Tonight, the Knicks put up a .550 eFG%, unsustainably high for a full team but certainly a nice first data point.

3) Free Throws: And this is where it could be awesome. There are 71 players in the NBA who play 30+ minutes per game and have usage rates above 20%. Of these 71, only 20 have free throw rates above 35 (i.e., they have 35 FTM for every 100 FGA). Of those 20, three are now Knicks. Billups, ‘Melo, and Amare will all spend tons of time with the ball in their hands, will use many of those possessions to get to the free throw line, and will convert the vast majority of these free throw attempts. As great as Gallo was at getting to the line, his usage rate was low enough that it didn’t have as big of an impact on the Knicks overall offense as it might have. That won’t be a problem here, and the Knicks may trail only the Thunder in terms of creating points at the line the rest of the year. It may seem unsexy, but this is likely to be the biggest immediate positive impact of this week’s trade.

Tonight was a promising start in this regard – the Knicks were 26 for 28 from the stripe, including a 12 for 12 showing from Billups, who didn’t even appear to have his legs under him yet.

DEFENSE:

It’s the flip-side of the point I made regarding offense — we’ve taken two already bad defenses (Knicks 21st in the league, Nuggets 23rd), largely shed the best defensive players from each side, and put them in the charge of the most offensively minded coach of his generation. The results will not be good, to be sure. But I’ve been kind of amazed at how heavily everyone has harped on this point. The Knicks defense was already pretty bad and it’s not like the guys we just gave away were dynamos. Billups is slower than Felton and ‘Melo has a rep for being a bit lazy on that end. But I also think the level to which Melo and Amare are invested in this monster of their own making will give them at least some extra motivation to work on that end. I see regression on defense, but not a ton. They couldn’t defend in the post before and they still can’t, they committed too many fouls before and they still will, they gave up too many second chances before and that will continue also. I think their switching will get a little bit worse, and their on-ball perimeter D will also take a step back unless Corey Brewer can carve out a spot on the rotation. But this isn’t life-altering stuff — It’s a C- turning into a D+.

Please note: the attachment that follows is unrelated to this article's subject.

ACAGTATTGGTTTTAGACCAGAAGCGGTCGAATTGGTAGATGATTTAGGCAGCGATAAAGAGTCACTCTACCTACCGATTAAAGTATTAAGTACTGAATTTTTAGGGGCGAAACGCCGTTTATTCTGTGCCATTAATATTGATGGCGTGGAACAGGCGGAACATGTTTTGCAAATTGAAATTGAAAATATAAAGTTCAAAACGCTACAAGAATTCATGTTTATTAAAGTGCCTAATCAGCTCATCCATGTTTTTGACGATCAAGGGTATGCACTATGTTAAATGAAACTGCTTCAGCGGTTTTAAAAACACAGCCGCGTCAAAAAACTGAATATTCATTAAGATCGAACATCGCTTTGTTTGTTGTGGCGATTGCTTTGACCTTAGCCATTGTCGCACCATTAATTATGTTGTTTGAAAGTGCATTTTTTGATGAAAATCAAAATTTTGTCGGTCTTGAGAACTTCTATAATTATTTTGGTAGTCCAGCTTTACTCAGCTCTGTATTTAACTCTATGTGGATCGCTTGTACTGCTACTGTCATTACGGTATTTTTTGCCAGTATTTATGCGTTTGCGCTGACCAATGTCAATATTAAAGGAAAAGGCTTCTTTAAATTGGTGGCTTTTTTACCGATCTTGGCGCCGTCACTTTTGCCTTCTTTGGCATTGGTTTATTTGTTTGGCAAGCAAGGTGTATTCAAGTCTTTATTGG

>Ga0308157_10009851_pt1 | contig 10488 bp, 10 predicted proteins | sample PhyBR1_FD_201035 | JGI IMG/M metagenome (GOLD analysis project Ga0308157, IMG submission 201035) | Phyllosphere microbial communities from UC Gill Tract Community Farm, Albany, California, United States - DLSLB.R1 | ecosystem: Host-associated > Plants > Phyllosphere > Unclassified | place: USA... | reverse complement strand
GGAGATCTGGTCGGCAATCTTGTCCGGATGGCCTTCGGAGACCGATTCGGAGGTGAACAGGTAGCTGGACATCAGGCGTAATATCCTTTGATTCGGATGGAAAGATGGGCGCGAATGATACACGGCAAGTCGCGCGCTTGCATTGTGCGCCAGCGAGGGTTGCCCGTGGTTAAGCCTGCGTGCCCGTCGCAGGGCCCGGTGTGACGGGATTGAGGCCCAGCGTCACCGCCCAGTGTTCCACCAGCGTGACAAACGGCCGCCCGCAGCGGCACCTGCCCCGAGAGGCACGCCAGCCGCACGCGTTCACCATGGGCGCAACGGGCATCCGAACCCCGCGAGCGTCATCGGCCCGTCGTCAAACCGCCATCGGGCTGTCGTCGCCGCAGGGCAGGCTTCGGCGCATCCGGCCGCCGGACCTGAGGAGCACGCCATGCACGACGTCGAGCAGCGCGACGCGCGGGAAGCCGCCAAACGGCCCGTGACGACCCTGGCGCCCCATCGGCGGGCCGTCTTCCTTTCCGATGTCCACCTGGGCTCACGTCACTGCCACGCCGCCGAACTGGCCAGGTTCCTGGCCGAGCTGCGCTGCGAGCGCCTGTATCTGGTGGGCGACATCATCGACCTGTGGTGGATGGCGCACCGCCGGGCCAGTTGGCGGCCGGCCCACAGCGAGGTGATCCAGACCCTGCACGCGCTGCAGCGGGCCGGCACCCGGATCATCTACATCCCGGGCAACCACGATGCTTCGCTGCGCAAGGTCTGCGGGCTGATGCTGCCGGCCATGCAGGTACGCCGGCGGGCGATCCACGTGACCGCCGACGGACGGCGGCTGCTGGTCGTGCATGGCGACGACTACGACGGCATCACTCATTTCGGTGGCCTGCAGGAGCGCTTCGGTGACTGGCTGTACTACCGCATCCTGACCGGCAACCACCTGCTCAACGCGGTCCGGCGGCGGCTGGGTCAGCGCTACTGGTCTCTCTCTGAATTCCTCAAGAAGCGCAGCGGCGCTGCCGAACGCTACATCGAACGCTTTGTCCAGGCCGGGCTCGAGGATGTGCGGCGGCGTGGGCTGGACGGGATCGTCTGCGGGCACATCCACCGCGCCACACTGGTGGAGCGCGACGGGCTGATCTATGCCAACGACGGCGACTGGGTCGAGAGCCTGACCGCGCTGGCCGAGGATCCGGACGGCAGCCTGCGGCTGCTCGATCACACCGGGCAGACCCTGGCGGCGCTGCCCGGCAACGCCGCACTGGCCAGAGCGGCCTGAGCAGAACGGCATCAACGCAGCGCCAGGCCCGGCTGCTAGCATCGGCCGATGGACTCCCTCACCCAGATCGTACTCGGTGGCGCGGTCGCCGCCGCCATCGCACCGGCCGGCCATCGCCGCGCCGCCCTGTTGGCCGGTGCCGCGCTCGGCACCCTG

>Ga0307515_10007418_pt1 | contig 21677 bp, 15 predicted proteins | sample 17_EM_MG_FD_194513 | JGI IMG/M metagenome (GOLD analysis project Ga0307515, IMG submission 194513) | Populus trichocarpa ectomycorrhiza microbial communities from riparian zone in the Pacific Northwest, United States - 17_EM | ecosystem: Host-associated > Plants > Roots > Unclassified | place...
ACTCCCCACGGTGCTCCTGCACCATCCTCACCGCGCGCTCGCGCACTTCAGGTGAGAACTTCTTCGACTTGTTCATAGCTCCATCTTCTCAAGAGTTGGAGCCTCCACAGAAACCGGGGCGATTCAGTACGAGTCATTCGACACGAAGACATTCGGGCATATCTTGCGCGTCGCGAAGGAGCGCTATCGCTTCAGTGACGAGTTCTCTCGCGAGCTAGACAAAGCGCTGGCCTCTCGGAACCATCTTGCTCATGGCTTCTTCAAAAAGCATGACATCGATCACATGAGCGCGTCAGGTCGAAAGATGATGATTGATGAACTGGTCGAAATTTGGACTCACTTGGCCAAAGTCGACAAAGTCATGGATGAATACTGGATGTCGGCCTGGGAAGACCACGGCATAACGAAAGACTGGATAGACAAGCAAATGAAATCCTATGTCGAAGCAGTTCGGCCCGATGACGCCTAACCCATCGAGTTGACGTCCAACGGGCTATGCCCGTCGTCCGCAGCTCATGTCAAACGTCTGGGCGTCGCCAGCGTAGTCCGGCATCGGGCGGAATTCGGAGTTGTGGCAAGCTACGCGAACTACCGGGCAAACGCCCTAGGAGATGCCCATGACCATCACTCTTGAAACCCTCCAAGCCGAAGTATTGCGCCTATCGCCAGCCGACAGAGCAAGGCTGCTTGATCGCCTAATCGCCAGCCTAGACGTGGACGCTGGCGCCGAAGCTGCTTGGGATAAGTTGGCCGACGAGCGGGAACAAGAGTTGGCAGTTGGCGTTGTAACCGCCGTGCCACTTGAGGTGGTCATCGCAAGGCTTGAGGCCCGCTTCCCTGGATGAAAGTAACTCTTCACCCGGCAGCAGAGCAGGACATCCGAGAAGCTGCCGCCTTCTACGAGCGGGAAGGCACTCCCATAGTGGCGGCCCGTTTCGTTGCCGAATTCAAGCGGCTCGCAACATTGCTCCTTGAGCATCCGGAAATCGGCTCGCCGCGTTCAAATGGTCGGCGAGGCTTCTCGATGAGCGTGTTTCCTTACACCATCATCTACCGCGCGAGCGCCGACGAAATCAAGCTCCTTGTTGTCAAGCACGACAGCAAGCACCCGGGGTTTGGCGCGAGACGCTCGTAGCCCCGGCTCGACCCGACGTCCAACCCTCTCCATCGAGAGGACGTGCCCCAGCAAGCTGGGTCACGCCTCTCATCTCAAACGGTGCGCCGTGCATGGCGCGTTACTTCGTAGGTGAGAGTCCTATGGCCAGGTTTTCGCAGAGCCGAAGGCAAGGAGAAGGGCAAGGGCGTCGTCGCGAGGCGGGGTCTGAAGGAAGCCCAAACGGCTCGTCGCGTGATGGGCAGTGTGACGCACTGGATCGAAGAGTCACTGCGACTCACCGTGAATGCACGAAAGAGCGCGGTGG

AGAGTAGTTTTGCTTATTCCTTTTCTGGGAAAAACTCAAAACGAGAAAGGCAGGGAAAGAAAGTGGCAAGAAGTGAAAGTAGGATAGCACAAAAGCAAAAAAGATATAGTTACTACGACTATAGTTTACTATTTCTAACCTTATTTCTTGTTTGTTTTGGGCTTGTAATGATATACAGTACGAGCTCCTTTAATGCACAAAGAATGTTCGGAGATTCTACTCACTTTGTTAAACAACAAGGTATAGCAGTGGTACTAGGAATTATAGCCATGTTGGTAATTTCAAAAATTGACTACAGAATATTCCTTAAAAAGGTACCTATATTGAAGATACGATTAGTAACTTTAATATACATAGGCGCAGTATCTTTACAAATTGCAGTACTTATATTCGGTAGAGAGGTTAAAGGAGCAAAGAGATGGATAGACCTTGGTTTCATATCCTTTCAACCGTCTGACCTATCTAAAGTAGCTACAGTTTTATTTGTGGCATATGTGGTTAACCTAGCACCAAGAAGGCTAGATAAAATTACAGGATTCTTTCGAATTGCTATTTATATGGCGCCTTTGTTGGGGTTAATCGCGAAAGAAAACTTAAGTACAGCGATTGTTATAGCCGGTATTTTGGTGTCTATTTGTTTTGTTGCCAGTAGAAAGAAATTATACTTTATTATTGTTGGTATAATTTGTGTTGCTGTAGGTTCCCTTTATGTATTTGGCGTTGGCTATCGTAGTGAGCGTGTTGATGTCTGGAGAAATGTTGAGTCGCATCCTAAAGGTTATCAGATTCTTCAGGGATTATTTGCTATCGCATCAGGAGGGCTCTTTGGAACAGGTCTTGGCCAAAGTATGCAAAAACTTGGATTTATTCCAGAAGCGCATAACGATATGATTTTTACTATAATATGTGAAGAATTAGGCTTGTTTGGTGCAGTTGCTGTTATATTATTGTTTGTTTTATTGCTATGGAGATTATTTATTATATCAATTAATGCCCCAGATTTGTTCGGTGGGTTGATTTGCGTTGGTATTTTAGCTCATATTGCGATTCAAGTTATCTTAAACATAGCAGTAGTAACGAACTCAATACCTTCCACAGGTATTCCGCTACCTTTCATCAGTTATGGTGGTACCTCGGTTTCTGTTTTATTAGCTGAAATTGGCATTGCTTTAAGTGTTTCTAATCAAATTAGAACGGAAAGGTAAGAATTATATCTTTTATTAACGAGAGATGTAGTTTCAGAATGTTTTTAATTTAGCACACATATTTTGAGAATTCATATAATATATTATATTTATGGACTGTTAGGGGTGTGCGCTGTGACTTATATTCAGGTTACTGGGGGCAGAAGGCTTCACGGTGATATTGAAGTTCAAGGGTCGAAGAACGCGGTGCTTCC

Tonight they gave up 108 points on 99 possessions, which is right at their season average. Unfortunately, they did this at home against the worst offense in the league (Milwaukee typically scores 101 per 100). It was a bad night defensively, but both Billups and Melo looked exhausted and the group had no time to jell. Furthermore, the Knicks were opportunistic, creating 20 points off of 15 turnovers, including two steals each by the new arrivals. The one thing the Knicks have done well on defense all season is force turnovers — they did it again tonight, and they’ll continue to do it all season.

Overall, the method will change (more iso, less threes, shorter bench) but this team’s output shouldn’t change a ton on a per possession basis. They’ll be better once ‘Melo is in the flow of things, but even when their stars are clicking, the Knicks will still need big nights from role players to measure up to the league’s elite. When the stars are off, those same role players will have to save them. Tonight, Toney Douglas obliged.

Knicks Point Guards Hurting Offensive Efficiency